On November 7, Kim Jong-un received some bad news. After a grueling five days of counting ballots, Joseph R. Biden Jr. was elected president of the United States of America. His opponent, President Trump, still refuses to acknowledge his loss. However, Trump is not the only one refusing to congratulate Biden on his win. On November 9, Kim Jong-un, the Supreme Leader of North Korea, applauded Cambodia’s king in celebration of the 67th anniversary of the country’s independence. He has stayed radio-silent on American issues.

DPRK’s strategy

Kim and Biden’s relationship soured under the Obama administration. More recently, Biden called Kim a “thug” and implicitly compared him to Adolf Hitler during the second presidential debate. Kim replied by insulting Biden, calling him “a rabid dog.”

After two years of relative calm, Kim’s resentment is likely to cause a revival of tensions in the form of an intercontinental ballistic missile (ICBM) or hydrogen bomb test. Increased friction after the arrival of a new American or South Korean administration is Kim’s usual move. Indeed, the DPRK launched its second nuclear test in 2009, four months after Obama took office, and Hwasong-14 in 2019, seven months after Trump settled in. As a North Korean defector said to the Washington Post, Kim wants to “train [the Americans] like a dog.”

Kim was already testing the waters with the American government before the election with the unveiling of a new ICBM at a military parade in October. In the same event, which showed a reduced number of attendees, but none wearing masks, Kim’s speech ended with an unusual confession regarding the fragile state of the North Korean economy since the beginning of the COVID-19 pandemic in January 2019. While Kim deplored the state of the economy, no investment was spared to build this new war engine.   

Trump and Kim

As Trump is fighting to hold on to his presidency in American courts, it is worthwhile to look at what has been accomplished over the past four years in the relationship with North Korea. Obama confirmed that US-DPRK relations were one of the first issues he addressed when welcoming Trump to the White House. While Trump appeared to have taken the advice seriously, he chose to tackle the delicate situation with “fire and fury” in 2017. The summer and fall of 2017 saw a series of virulent exchanges between the two leaders, with Trump calling for the “total destruction” of North Korea and exchanging insults. This conflict culminated in the first successful hydrogen bomb test in September and the Hwasong-15 test, an ICBM that could reach the United States.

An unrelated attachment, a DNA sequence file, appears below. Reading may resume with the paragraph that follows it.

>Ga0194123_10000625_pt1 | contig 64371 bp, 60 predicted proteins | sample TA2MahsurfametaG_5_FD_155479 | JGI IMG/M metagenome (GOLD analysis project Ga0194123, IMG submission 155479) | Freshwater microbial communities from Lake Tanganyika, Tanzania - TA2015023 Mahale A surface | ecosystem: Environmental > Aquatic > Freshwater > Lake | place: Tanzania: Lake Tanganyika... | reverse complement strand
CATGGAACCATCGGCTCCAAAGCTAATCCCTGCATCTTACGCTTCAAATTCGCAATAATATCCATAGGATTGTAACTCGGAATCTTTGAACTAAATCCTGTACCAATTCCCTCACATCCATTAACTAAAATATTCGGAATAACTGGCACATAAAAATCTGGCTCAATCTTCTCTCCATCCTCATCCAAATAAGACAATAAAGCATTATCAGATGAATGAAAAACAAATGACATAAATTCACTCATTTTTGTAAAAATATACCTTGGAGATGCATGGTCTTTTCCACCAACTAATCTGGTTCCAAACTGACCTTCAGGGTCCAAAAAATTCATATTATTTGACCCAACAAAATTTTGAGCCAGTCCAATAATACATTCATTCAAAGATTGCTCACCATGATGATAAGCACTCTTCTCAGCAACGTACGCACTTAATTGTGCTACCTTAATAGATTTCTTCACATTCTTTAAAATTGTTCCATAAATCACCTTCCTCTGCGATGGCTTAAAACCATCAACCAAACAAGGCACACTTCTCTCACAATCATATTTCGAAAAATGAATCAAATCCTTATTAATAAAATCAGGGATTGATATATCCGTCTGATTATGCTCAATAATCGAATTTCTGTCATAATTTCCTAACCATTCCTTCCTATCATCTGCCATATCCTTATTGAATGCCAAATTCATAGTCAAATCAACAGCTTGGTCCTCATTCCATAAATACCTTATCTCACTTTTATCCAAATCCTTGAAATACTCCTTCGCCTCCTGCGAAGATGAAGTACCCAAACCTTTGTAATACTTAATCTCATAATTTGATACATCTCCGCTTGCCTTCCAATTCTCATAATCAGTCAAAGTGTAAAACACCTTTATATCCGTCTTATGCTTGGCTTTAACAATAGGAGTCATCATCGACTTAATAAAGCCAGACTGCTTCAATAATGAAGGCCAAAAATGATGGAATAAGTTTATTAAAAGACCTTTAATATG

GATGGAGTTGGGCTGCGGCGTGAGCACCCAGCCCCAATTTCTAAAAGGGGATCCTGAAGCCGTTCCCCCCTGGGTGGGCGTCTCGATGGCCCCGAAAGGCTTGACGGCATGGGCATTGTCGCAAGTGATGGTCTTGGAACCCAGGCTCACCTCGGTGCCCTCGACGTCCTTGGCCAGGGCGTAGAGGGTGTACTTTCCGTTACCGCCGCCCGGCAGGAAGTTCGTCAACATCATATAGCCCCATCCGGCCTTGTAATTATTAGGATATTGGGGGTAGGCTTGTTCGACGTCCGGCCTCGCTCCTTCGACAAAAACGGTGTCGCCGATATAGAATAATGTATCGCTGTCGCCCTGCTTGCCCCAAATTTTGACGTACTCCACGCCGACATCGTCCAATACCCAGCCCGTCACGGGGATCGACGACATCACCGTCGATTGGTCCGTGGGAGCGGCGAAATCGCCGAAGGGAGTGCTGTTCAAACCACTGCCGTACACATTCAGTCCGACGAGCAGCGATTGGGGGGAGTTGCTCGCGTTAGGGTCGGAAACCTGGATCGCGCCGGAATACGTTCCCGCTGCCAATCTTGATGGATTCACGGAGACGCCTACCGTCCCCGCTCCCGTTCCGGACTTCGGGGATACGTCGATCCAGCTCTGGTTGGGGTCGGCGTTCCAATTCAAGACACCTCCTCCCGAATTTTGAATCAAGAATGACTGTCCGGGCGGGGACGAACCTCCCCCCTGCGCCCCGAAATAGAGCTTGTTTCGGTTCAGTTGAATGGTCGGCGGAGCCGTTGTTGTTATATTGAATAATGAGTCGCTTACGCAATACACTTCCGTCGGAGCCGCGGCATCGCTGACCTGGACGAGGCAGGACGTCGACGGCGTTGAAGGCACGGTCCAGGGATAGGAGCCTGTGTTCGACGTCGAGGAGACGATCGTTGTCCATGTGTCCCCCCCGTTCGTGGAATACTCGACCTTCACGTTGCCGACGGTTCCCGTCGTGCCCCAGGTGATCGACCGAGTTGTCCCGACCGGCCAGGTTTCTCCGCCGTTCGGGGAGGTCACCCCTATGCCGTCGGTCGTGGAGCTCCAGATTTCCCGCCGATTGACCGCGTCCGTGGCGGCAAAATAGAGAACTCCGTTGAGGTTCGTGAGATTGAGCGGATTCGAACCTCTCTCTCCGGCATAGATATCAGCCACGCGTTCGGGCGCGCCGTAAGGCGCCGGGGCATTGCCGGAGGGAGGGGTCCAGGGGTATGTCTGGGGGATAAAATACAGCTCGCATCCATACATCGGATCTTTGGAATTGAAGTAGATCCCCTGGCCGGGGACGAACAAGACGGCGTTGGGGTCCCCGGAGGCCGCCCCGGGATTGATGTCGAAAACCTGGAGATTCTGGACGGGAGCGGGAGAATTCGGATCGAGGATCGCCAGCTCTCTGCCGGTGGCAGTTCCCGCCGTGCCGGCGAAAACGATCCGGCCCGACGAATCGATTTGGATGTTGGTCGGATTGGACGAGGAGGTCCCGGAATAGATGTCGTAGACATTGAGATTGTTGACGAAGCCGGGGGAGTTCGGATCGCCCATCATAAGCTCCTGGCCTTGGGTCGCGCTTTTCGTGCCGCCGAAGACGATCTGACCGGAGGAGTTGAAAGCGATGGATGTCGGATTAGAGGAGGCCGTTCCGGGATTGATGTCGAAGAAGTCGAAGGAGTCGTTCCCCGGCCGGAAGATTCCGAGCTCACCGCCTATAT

Despite this initial aggression, Trump and Kim met in June 2018 at the first summit between American and North Korean leaders since the ‘end’ of the Korean War in 1953. They convened twice more, once at Hanoi and again at the demilitarized zone (DMZ) in 2019. Trump’s strategy is vastly different from previous administrations as he skipped working-level talks between high-ranking officials where the groundwork is laid, instead going directly to face-to-face meetings with Kim. While some laud this approach as innovative, others say that it largely explains the lack of progress in terms of demilitarization, especially after the failure of the Hanoi Summit in 2019 where Trump walked out after refusing to negotiate. 

Regardless, the two leaders undoubtedly built a personal connection, writing each other letters using pet names such as “your excellency.” In his book Rage, journalist Bob Woodward who had access to all 27 messages exchanged between the two leaders, calls them “declarations of personal fealty that might be uttered by the Knights of the Round Table.” Unfortunately, their relationship has not led to any serious development.

Biden moves

As he comes into office, what is going to be Biden’s strategy for dealing with the DPRK? So far, the answer remains largely unclear. In an odd move, during his campaign, he wrote an op-ed for the South Korean media Yonhap News Agency. He stated that he will “stand with South Korea, [strengthen their] alliance to safeguard peace in East Asia” and that he will “keep pressing toward a denuclearized North Korea and a unified Korean Peninsula.” These are broad enough statements that tell us little about his intentions.

It is likely that he will indeed seek to repair the damage done by Trump in South Korean-American relations. He will probably end Trump’s threats to withdraw American troops from South Korea, and continue the past military cost-sharing policies.

Any diplomatic path forward with the DPRK will be difficult. The Kim regime harbours deep resentment against Biden for his participation in Obama’s strategic patience (SP). SP’s goal was to wait until the DPRK imploded under the pressure of international sanctions before beginning nuclear talks. SP effectively failed: the DPRK continued to grow its military arsenal and has continued to keep its head above water with the help of China. 

While experts have suggested many ways to solve the longstanding Korean War, one thing remains clear: if Biden waits too long before engaging with the DPRK, there will be another crisis. The DPRK won’t go unnoticed.

Edited by Charlotte Gurung.

The opinions expressed in this article are solely those of the author and they do not reflect the position of the McGill Journal of Political Studies or the Political Science Students’ Association.

Featured image by The White House and obtained via Creative Commons under a CC BY-SA 2.0 license.